Each day of Sukkot -- except Shabbat -- we take the lulav in hand, recite a blessing over it, take hold of the trog, hold the "Four Kinds" together, and move them back and forth in all directions (right, left, forward, up, down and back). An additional blessing, shehecheyanu, is recited the first time that the Four Kinds are taken during the festival. We also hold the Four Kinds during the Hallel prayer (moving them as above in specified places in the text) and the Hoshaanot prayers (duriung which we march around the reading table in the synagogue) which are included in the daily service each day of Sukkot.

Link: The Four Mysteries of King Solomon []

• "Water Drawing" Celebrations (7 nights)

When the Holy Temple stood in Jerusalem, one of the special Sukkot observances was to pour water on the Altar. The drawing of water for this purpose was preceded by all-night celebrations in the Temple courtyard; on the 15 steps leading to the azarah (inner courtyard) stood Levites with playing a variety of musical instruments, sages danced juggled burning tourches, and huge oil-burning lamps that illuminated the entire city. The singing and dancing went on until daybreak, when a procession would make its way to the Shiloach Spring which flowed in a valley below the Temple to "draw water with joy." "One who did not see the joy of the water-drawing celebrations," declared the sages of the Talmud, "has not seen joy in his life."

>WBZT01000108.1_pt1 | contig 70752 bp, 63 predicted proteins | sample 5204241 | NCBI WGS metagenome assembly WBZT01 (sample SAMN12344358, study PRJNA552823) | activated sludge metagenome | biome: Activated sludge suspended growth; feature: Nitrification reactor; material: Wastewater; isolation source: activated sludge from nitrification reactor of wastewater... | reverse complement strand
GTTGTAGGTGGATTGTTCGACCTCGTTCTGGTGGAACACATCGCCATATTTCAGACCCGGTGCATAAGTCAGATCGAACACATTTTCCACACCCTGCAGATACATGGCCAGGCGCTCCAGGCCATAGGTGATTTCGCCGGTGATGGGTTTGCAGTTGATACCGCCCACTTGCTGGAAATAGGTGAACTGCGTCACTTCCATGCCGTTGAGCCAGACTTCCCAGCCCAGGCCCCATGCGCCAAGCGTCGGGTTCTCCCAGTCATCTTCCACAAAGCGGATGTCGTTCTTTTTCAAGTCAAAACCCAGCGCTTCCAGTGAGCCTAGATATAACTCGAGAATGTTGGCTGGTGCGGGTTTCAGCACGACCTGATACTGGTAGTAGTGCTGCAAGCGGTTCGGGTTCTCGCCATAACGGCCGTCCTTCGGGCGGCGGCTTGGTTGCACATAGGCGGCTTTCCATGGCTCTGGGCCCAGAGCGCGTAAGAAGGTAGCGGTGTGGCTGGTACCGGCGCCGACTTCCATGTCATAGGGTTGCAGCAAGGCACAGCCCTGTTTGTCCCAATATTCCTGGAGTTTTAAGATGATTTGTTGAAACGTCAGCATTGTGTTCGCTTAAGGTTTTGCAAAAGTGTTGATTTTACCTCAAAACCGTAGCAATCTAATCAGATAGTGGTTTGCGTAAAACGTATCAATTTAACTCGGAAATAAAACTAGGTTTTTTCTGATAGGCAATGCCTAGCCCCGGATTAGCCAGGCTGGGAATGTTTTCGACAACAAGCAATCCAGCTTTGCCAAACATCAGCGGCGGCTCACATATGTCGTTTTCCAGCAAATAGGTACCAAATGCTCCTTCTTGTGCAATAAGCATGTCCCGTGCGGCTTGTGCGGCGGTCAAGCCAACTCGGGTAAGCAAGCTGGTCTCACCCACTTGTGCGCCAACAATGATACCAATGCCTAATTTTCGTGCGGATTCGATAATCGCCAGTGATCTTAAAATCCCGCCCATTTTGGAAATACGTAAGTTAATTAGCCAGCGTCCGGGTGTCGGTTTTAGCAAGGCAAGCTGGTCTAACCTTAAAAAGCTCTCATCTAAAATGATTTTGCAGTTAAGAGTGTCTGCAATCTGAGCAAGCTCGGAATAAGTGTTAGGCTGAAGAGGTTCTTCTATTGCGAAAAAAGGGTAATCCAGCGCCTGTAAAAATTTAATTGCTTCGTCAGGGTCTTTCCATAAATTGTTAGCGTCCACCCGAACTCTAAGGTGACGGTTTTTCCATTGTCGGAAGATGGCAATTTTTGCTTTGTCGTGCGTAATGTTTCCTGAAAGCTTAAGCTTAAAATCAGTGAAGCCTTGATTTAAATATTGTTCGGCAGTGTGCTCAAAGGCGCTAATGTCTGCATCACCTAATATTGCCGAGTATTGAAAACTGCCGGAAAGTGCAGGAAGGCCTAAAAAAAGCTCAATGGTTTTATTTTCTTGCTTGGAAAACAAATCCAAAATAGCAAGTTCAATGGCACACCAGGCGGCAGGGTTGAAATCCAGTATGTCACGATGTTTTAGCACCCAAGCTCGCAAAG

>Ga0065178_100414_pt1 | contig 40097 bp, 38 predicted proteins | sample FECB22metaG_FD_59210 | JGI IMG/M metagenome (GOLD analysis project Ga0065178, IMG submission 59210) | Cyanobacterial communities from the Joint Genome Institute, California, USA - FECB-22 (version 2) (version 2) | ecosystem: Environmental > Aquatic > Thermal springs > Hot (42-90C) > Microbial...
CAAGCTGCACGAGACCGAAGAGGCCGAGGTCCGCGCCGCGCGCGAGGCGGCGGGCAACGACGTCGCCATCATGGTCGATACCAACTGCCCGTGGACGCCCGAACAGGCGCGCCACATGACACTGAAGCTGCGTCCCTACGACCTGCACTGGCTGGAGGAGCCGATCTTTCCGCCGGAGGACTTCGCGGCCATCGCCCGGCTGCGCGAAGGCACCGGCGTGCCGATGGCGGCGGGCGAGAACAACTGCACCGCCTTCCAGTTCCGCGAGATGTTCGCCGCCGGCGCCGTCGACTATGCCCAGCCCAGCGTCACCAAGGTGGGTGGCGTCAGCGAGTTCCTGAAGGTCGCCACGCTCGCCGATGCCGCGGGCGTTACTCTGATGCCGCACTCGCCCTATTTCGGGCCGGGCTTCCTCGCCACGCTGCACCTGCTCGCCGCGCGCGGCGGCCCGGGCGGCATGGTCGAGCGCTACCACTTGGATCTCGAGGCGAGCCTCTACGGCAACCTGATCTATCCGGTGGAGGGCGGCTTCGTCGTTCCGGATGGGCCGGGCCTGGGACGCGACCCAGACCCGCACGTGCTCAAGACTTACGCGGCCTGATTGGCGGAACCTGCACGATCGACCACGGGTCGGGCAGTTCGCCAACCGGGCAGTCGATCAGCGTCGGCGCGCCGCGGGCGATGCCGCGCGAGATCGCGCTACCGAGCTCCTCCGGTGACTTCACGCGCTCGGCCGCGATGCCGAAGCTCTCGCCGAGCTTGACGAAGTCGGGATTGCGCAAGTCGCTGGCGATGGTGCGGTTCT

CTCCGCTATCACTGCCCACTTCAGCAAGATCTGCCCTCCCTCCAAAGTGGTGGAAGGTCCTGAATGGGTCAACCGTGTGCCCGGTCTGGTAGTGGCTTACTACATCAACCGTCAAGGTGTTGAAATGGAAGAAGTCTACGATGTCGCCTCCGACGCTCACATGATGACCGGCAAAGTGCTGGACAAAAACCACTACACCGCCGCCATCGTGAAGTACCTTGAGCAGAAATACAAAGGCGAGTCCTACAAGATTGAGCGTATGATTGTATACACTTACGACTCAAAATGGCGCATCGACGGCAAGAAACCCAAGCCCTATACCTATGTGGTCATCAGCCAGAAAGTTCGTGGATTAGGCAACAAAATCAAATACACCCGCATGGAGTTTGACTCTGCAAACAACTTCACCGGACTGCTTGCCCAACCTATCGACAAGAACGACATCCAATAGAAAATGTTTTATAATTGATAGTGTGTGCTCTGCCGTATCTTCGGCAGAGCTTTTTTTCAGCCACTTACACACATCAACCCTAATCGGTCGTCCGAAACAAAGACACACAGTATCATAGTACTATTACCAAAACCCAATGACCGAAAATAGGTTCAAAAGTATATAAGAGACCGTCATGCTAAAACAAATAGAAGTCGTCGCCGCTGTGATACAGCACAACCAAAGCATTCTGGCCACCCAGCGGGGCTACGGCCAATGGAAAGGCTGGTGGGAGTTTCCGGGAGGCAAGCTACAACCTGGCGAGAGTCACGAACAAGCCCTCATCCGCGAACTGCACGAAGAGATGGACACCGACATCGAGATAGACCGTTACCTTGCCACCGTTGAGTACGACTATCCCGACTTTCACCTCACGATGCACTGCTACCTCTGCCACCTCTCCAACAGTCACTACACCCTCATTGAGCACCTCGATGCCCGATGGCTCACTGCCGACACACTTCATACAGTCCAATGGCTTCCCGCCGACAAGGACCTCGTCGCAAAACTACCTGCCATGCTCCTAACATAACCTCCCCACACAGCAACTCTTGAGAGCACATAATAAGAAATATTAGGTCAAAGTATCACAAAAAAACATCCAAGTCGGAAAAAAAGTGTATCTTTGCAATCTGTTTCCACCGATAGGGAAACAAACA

While water was poured each day of the fetival, the special celebrations were held only on Chol Hamoed [] since many of the elements of the celebration (e.g., the playing of musical instruments) are fornidden on Yom Tov.

Today, we commemorate these joyous celebrations by holding Simchal Beit HaShoeivah ("joy of the water drawing") events in the streets, with music and dancing. The Lubavitcher Rebbe initiated the custom of holding such celebrations on Shabbat and Yom Tov as well -- without musical instruments of course. The fact that we cannot celebrate as we did in the Temple, said the Rebbe, means that we are free to celebrate the joy of Sukkot with singing and dancing every day of the festival.

Link: The Taste of Water []

• Links

Links: A Sukkot Anthology []; more Laws, Customs & Insights [] (from

Daily Study

Chitas and Rambam for today:

Chumash: Vezot Hab'rachah, 3rd Portion Devarim 33:13-33:17 with Rashi
• English Text:

Tehillim: Chapters 77 - 78
• Hebrew text:
• English text:

Tanya: Iggeret HaKodesh, middle of Epistle 22
• Lesson in Tanya:
• RealAudio:
• Windows Media:

• Sefer Hamitzvos:
• 1 Chapter: Mikvot Chap. 11
• 3 Chapters: Shabbat Chap. 27, 28, 29

Hayom Yom:
• English Text:


Are you prepared for Sukkot?

Our extensive Jewish New Year website has how-to’s, stories, lessons and even recipes! It's sure to make your holiday more meaningful and insightful!